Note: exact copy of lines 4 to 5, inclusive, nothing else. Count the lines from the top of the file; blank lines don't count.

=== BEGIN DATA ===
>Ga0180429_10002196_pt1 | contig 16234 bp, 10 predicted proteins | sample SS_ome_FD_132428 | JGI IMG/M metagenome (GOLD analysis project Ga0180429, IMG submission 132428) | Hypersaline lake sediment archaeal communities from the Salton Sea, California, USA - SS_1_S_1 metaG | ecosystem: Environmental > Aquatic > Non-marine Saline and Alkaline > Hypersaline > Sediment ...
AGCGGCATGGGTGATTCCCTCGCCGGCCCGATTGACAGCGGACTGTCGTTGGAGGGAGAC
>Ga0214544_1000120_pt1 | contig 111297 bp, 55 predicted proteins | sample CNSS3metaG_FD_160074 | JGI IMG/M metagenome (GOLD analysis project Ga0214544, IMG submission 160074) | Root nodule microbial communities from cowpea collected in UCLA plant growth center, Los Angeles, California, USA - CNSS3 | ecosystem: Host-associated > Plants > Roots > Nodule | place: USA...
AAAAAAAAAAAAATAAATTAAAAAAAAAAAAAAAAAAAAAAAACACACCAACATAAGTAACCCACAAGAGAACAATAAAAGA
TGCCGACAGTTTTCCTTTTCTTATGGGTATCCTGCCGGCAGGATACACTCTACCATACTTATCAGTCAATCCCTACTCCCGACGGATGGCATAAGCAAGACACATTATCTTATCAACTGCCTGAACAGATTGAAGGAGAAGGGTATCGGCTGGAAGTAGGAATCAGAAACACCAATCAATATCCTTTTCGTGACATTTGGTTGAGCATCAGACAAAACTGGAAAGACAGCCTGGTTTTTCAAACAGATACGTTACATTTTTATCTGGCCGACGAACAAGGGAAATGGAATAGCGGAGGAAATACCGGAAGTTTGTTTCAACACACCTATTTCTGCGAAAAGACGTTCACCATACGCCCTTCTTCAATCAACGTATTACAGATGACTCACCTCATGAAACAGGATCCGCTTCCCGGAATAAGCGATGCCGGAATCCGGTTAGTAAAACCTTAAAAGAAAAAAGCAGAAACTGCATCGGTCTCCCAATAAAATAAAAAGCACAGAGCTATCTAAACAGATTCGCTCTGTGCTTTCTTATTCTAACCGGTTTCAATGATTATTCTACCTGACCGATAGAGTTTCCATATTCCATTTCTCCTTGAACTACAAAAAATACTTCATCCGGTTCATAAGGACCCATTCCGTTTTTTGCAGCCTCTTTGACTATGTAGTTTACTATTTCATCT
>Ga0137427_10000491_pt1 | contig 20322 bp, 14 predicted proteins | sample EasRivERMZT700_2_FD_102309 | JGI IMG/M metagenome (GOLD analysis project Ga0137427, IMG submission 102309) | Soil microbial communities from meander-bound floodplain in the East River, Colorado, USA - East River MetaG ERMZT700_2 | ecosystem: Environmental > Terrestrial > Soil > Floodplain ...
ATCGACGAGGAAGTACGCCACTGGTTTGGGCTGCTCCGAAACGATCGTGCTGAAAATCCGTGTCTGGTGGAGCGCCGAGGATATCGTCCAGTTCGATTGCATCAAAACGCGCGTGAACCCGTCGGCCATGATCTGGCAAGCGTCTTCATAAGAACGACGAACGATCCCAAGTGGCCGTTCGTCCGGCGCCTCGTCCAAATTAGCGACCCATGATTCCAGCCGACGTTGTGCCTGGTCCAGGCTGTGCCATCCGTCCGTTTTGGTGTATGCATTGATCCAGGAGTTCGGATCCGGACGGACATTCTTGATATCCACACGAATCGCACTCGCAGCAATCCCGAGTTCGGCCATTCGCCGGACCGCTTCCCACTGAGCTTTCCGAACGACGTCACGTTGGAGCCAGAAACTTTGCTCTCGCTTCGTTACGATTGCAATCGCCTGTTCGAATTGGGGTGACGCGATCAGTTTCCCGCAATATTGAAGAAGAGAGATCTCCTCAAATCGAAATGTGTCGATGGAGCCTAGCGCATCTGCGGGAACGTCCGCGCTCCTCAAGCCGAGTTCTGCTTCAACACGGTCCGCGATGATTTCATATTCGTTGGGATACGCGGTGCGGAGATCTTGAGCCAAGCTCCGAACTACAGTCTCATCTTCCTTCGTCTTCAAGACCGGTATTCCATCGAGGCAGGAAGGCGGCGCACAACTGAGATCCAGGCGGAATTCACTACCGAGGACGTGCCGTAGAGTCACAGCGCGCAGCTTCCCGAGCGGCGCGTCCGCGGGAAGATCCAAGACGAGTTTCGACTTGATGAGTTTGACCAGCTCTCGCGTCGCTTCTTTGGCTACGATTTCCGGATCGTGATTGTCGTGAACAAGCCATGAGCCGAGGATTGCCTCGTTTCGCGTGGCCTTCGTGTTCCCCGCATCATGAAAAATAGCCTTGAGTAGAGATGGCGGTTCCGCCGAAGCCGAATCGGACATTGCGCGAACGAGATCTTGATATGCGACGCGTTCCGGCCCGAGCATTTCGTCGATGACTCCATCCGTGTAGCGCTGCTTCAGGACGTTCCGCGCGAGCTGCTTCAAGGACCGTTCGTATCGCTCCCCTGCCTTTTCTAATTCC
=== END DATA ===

AAAAAAAAAAAAATAAATTAAAAAAAAAAAAAAAAAAAAAAAACACACCAACATAAGTAACCCACAAGAGAACAATAAAAGA
TGCCGACAGTTTTCCTTTTCTTATGGGTATCCTGCCGGCAGGATACACTCTACCATACTTATCAGTCAATCCCTACTCCCGACGGATGGCATAAGCAAGACACATTATCTTATCAACTGCCTGAACAGATTGAAGGAGAAGGGTATCGGCTGGAAGTAGGAATCAGAAACACCAATCAATATCCTTTTCGTGACATTTGGTTGAGCATCAGACAAAACTGGAAAGACAGCCTGGTTTTTCAAACAGATACGTTACATTTTTATCTGGCCGACGAACAAGGGAAATGGAATAGCGGAGGAAATACCGGAAGTTTGTTTCAACACACCTATTTCTGCGAAAAGACGTTCACCATACGCCCTTCTTCAATCAACGTATTACAGATGACTCACCTCATGAAACAGGATCCGCTTCCCGGAATAAGCGATGCCGGAATCCGGTTAGTAAAACCTTAAAAGAAAAAAGCAGAAACTGCATCGGTCTCCCAATAAAATAAAAAGCACAGAGCTATCTAAACAGATTCGCTCTGTGCTTTCTTATTCTAACCGGTTTCAATGATTATTCTACCTGACCGATAGAGTTTCCATATTCCATTTCTCCTTGAACTACAAAAAATACTTCATCCGGTTCATAAGGACCCATTCCGTTTTTTGCAGCCTCTTTGACTATGTAGTTTACTATTTCATCT